Fitch said Thailand's ratings reflect its robust external finances and sound macroeconomic policy framework, balanced against some weaker structural features compared with BBB category peers, including lower per person income and World Bank governance scores.
"Public finance metrics have deteriorated in the past few years and are currently aligned with those of its peers," Fitch noted.
"Uncertainty surrounding the financing of the new government's spending pledges implies a fiscal risk in the near term, while unfavourable demographics form a medium-term risk."
The country's rate of household debt remains high, which could affect local banks.
Thailand's household debt remained elevated at 90.7% of GDP as of the second quarter this year, above the level of most of its regional peers, said the ratings firm.
"The deterioration of indebted low-income households' and small and medium enterprises' ability to service debt amid growth headwinds and monetary policy normalisation could pose asset-quality challenges to banks," Fitch noted.
AMBITIOUS AND BURDENSOME
Mr Amonthep said CIMBT forecasts the digital wallet scheme would not stimulate economic growth of 5% per year because it would not create a fiscal multiplier effect as projected.
Large corporations would benefit from the scheme rather than small and medium-sized enterprises and small shops, said the bank.
Furthermore, the scheme would help imported goods such as iPhones rather than local goods, he said.
In fact, the scheme would not benefit the country's manufacturing, employment or economic activity as anticipated, said Mr Amonthep.
Given these conditions, CIMBT expects the digital wallet scheme to contribute just 0.5 percentage points per year to GDP growth, putting 2024 growth at 3.5-4%.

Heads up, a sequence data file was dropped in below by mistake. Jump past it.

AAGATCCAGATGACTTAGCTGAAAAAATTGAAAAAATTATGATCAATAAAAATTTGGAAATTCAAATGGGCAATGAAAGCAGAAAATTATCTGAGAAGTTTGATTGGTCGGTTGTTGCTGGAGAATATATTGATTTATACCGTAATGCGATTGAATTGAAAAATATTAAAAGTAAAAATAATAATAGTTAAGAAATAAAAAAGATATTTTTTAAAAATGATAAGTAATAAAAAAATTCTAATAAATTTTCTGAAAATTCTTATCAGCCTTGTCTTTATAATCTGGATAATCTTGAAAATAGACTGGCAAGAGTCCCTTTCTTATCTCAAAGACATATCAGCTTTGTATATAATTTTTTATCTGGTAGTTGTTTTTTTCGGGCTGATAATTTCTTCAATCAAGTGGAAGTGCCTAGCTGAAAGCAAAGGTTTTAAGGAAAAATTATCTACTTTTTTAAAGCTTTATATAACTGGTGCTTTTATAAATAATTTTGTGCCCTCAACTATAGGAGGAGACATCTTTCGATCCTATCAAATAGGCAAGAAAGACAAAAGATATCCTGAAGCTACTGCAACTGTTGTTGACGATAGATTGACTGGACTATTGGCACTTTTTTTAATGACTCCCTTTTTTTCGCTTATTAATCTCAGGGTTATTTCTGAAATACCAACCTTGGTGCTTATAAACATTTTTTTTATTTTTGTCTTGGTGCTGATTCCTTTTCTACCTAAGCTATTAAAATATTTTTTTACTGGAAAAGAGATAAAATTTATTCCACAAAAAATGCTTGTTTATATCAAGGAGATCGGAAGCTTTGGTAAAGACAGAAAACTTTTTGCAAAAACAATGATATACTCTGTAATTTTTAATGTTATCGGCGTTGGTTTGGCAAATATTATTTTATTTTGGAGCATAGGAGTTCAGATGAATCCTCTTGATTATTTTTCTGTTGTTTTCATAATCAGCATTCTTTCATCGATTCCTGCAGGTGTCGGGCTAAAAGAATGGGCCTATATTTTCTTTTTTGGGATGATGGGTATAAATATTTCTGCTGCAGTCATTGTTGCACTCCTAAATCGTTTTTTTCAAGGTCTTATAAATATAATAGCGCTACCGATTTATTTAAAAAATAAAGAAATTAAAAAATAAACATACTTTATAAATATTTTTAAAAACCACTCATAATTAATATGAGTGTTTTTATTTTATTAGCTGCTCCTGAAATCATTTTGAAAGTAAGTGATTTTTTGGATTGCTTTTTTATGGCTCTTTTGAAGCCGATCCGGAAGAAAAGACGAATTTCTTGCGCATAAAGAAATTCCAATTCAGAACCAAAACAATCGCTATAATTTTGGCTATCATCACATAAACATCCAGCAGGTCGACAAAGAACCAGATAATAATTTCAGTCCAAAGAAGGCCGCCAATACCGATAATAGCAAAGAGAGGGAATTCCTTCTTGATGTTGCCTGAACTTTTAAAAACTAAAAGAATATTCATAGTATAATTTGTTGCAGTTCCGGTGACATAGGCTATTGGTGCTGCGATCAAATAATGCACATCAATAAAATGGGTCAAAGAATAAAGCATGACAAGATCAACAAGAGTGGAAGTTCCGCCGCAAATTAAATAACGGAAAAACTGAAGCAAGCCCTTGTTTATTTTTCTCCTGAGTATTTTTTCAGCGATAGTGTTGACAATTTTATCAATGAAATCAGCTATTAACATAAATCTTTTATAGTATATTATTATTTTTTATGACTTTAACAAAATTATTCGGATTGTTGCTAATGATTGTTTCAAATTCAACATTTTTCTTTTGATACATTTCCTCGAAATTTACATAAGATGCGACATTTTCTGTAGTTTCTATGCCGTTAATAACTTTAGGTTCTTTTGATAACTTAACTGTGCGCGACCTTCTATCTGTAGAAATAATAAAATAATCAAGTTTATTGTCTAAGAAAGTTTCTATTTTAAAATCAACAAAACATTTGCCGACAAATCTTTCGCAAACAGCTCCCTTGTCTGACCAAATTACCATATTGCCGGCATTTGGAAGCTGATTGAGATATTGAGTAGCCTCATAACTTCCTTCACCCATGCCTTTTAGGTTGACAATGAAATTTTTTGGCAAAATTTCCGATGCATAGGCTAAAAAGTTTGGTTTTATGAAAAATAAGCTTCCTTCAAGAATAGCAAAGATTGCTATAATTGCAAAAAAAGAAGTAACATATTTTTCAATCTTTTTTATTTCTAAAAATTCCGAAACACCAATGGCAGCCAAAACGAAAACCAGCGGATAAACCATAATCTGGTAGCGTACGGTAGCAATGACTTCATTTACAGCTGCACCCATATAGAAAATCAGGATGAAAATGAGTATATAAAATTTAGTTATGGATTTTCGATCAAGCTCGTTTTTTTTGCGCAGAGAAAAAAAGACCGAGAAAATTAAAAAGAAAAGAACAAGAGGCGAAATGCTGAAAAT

"The country's private consumption during 2025-2026 could drop significantly after the end of the cash handout scheme, and GDP growth may ease back towards its medium-term potential growth rate of 3%," he said.
"We think the scheme would not be productive enough."
Mr Amonthep said an emergency loan decree would be more suitable to fund the digital handout than the government's plan to pass a Loan Act to borrow 500 billion baht. Under the act, the borrowing would be transparent and accountable, but final decisions on the project would require legal processes and the approval of relevant committees.
Some bankers and analysts issued warnings about the effects of borrowing for populist policies on fiscal sustainability. CHANAT KATANYU
FULL SPEED AHEAD
The borrowing bill also comes at a time when the government is spending huge sums to subsidise domestic energy prices.
Asked for a response on the loan plan and whether it would affect the oil and price subsidy programmes, energy firms declined to comment.
Chairit Simaroj, managing director of oil retailer Susco Plc, preferred to look on the bright side of the digital handout, believing businesses would benefit from the policy as it increases consumer purchasing power, eventually leading to a higher rate of GDP.
Earlier this month, the Oil Fuel Fund Board decided to further cut the price of gasohol 91 by 1.5 baht a litre through a subsidy from the state's Oil Fuel Fund, following a cabinet resolution on Oct 31.
Other types of gasoline and gasohol are also being subsidised to reduce prices as the government attempts to curb domestic energy prices for households and businesses.
After the board's decision to spend more from the fund, placing a greater burden on the loss-ridden entity, permanent energy secretary Prasert Sinsukprasert said the fund could support the subsidy because a new loan was granted to increase its liquidity.
The Oil Fuel Fund Office said earlier the measure to maintain the diesel price below 30 baht a litre would cause a loss of almost 100 billion baht. The calculation estimates the global diesel price would rise during the cool season when energy demand usually increases.